From the opening notes of “King,” the lead track from the latest O.A.R. album of the same name, it’s obvious that O.A.R. is slowly heading in a new direction. What started with “Program Director,” on 2005’s Stories Of A Stranger has developed over time into a funk/pop hybrid that is slowly creeping into O.A.R. songs on a routine basis. Blasted by a wall of trumpets that segues into guest DJ Logic’s funky beats, “King” is a blend of pop/jazz/hip-hop, reminiscent of some early Incubus songs. It’s a strength of the band’s, showing that they will continue to grow and evolve their music, experimenting with different sounds and not settling for the status quo.
King, the album, has many of these moments of growth and experimentation. While there are still enough songs to satisfy longtime fans that prefer the original O.A.R. acoustic driven sound, the interludes and extras on King, highlight the new direction the band is taking. One step at a time, they are slowly evolving, and it’s an excellent state for the band to be in. As their popularity increases with every release, their music evolves into a newer sound that young fans will love, yet they maintain their classic sound for longtime fans. It’s a very slow, methodical movement that will happen gradually, over time, which is the best way for a band to grow.
What King does lack, however, is that one powerful, long jam, that would put it over the top. Stories Of A Stranger had “52-50.” All Sides had “War Song.” King does not have that one song and it was quite a disappointment. Over the years, O.A.R. has become known for the long, intense, powerful anthems, and this is the first O.A.R. album in years that lacks that one track. Perhaps it’s another sign of their evolution, or perhaps they didn’t feel there was a track powerful enough to be that anthem during this round of writing. Whatever the case, the long powerful anthem is missed.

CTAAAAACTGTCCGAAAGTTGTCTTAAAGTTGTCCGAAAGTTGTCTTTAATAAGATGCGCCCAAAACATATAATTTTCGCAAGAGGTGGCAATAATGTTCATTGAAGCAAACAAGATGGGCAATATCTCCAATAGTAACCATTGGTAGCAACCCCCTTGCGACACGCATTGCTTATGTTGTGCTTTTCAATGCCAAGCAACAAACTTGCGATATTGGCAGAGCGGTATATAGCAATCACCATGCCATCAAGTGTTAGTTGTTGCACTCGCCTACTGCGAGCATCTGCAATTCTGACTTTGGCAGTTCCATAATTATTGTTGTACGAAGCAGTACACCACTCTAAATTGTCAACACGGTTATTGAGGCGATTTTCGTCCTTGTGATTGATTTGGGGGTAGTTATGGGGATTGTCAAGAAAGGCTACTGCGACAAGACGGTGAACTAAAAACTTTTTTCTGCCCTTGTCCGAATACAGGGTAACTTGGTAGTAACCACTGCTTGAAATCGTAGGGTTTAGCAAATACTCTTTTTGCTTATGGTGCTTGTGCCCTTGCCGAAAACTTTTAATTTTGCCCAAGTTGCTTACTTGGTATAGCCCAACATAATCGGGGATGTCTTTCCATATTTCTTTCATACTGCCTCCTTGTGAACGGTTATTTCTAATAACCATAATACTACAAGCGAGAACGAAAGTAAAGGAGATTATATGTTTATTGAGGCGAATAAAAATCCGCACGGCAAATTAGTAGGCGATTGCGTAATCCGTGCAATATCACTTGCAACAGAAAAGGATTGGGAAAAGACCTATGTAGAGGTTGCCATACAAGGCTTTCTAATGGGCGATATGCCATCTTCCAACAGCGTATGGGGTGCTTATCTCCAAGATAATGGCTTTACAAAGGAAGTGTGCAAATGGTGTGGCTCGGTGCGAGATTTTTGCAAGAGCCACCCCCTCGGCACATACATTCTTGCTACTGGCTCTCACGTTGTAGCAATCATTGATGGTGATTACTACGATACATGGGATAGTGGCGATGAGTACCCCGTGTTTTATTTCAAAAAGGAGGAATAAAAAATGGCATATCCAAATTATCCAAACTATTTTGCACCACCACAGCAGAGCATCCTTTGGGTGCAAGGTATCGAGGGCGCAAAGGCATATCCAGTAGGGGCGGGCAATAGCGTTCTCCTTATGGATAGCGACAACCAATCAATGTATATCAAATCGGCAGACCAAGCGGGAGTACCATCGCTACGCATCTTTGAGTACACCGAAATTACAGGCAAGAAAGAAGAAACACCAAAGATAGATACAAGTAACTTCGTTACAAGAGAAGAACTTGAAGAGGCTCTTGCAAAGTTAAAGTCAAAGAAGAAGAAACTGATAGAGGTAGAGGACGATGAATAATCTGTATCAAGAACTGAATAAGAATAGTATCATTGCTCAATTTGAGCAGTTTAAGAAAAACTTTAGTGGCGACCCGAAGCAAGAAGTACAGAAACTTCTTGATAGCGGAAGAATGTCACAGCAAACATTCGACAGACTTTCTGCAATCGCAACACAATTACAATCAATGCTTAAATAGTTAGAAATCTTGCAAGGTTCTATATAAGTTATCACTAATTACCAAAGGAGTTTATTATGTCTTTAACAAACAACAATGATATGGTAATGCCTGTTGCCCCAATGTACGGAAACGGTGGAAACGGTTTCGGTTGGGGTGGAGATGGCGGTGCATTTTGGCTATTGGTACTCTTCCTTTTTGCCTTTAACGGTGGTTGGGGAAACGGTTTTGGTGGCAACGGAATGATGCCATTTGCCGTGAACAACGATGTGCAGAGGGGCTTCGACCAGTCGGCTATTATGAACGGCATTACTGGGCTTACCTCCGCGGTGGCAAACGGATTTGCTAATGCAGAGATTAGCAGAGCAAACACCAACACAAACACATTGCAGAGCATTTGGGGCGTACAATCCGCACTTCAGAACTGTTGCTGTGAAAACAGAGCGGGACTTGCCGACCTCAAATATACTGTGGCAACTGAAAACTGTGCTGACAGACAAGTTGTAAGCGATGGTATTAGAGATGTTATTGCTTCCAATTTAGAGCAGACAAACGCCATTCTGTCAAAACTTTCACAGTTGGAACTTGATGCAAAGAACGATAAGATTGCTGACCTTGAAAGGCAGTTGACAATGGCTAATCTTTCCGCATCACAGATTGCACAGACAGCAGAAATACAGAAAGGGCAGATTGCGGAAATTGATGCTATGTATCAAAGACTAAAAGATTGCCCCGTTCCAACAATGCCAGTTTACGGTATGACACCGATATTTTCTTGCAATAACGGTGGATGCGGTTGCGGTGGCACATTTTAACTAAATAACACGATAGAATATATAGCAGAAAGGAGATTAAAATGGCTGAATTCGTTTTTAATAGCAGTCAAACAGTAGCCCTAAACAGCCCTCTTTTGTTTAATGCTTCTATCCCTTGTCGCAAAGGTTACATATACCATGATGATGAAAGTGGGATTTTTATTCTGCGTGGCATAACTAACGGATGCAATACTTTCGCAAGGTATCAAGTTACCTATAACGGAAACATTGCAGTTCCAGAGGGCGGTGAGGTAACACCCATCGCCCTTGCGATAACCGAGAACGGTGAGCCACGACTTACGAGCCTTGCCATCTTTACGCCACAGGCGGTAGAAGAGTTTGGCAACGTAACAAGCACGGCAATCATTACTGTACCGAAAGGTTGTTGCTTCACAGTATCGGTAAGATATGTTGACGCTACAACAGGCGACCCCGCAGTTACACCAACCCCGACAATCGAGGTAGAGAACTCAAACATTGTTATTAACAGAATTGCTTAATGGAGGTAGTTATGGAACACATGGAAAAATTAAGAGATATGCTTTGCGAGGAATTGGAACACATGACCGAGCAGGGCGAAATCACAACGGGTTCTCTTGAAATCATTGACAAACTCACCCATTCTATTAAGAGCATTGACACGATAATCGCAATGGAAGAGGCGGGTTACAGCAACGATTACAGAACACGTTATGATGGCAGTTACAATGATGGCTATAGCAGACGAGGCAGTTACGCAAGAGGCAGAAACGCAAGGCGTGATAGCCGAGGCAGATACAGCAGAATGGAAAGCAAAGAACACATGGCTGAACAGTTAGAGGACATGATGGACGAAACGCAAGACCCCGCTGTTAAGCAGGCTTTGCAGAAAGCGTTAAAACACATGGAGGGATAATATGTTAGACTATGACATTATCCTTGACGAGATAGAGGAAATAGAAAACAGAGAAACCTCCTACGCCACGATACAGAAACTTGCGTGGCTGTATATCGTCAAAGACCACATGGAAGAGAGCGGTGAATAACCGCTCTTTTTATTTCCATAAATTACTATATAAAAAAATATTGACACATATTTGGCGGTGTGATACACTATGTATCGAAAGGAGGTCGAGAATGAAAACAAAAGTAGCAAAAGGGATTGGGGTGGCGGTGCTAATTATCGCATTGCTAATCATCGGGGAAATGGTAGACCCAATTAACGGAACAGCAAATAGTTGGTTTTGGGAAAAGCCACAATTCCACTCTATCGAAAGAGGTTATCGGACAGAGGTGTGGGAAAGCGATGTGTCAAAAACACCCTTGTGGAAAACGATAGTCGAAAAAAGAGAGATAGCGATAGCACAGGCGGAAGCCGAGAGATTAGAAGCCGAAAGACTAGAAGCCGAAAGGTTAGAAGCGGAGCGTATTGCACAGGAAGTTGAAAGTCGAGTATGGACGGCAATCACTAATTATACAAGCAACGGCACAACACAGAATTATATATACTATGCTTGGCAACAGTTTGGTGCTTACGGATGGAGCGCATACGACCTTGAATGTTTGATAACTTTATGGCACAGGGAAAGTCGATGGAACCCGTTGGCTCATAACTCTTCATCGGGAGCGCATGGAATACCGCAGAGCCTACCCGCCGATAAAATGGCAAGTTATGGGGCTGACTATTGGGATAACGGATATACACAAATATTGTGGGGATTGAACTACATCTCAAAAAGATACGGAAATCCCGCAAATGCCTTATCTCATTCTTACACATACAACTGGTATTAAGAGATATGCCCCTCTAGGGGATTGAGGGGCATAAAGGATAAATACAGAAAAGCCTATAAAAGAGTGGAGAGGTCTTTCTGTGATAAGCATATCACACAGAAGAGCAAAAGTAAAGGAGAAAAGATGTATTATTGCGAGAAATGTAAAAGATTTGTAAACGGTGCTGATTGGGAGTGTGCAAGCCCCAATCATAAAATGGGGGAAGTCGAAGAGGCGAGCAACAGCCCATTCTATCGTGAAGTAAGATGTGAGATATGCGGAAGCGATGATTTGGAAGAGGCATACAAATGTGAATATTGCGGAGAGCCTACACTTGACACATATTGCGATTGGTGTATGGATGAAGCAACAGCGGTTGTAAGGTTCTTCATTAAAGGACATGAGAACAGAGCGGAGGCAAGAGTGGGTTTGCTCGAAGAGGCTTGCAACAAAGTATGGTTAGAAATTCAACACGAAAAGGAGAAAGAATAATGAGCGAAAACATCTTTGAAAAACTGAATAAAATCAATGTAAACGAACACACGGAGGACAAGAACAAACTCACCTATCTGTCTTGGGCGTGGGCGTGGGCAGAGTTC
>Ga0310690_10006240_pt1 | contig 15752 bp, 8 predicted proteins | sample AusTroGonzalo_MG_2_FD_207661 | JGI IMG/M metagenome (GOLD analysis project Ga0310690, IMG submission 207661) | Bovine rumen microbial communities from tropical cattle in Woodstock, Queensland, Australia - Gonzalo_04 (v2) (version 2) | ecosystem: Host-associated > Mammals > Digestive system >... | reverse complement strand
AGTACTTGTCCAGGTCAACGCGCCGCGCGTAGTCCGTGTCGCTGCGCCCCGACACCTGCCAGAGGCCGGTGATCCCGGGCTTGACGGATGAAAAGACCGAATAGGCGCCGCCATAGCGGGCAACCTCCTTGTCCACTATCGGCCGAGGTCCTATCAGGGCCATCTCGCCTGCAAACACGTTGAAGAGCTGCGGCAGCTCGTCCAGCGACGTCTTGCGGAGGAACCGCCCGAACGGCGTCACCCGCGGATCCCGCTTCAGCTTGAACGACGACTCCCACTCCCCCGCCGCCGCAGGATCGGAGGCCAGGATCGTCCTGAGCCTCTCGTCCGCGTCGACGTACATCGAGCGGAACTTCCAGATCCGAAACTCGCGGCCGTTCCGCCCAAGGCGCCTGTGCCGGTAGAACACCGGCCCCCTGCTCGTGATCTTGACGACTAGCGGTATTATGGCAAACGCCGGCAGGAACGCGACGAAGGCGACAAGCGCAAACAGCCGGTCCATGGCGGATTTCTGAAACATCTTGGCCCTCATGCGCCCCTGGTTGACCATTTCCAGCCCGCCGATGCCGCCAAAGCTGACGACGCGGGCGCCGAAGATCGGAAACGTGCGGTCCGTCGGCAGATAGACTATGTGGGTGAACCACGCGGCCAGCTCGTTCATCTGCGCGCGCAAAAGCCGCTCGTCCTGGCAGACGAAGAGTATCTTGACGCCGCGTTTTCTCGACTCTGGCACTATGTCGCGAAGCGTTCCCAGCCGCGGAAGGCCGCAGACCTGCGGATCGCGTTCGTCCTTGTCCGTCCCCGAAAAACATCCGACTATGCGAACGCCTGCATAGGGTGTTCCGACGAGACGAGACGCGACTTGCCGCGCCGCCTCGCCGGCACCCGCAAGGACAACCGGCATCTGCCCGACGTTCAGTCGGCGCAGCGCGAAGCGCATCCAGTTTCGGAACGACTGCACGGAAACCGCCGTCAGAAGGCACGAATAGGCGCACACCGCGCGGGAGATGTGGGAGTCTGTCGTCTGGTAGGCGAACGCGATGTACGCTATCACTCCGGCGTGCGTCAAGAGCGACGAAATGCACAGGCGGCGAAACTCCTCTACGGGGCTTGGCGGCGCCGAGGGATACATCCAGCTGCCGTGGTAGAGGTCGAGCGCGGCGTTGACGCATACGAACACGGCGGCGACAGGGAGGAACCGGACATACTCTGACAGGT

What’s new for the band is the inclusion of Interludes. Three of them appear on King, and they are another addition to the experimentation that the band has released on their latest album. The interludes are best described as short vignettes of songs that could have been incredible if they were fleshed out. These almost songs show off the best of the bands individual talents from Jerry DePizzo’s saxophone solo, to Richard On’s guitar prowess. The interludes are a fun inclusion and a welcome change.
The best song of the album is also its first single. “Heaven” is O.A.R. at their strongest. Blending the perfect amount of classic O.A.R. with the new direction the band is heading, “Heaven” could be one of their best songs ever. This is a song that will attract fans old and new, and if you’ve never heard an O.A.R. song before, this is the one to get you started.
Overall, King left me feeling satisfied, although it was full of surprises. If you are a new fan of O.A.R., you will love this album. If you are a long time fan of O.A.R., you might be a little more skeptical, so I say purchase at your own risk. However, given enough time and spins, King is bound to grow on even the most cynical of O.A.R. fans.
Ryo’s Rating: 7 (out of 10)
Taking On The World Today
Not For Me
Are You Low?
Gotta Be Wrong Sometimes
We Made It – Interlude 1
The Last Time
Brand New – Interlude 2
Wicked Storm - Interlude 3
Over And Over
Back To One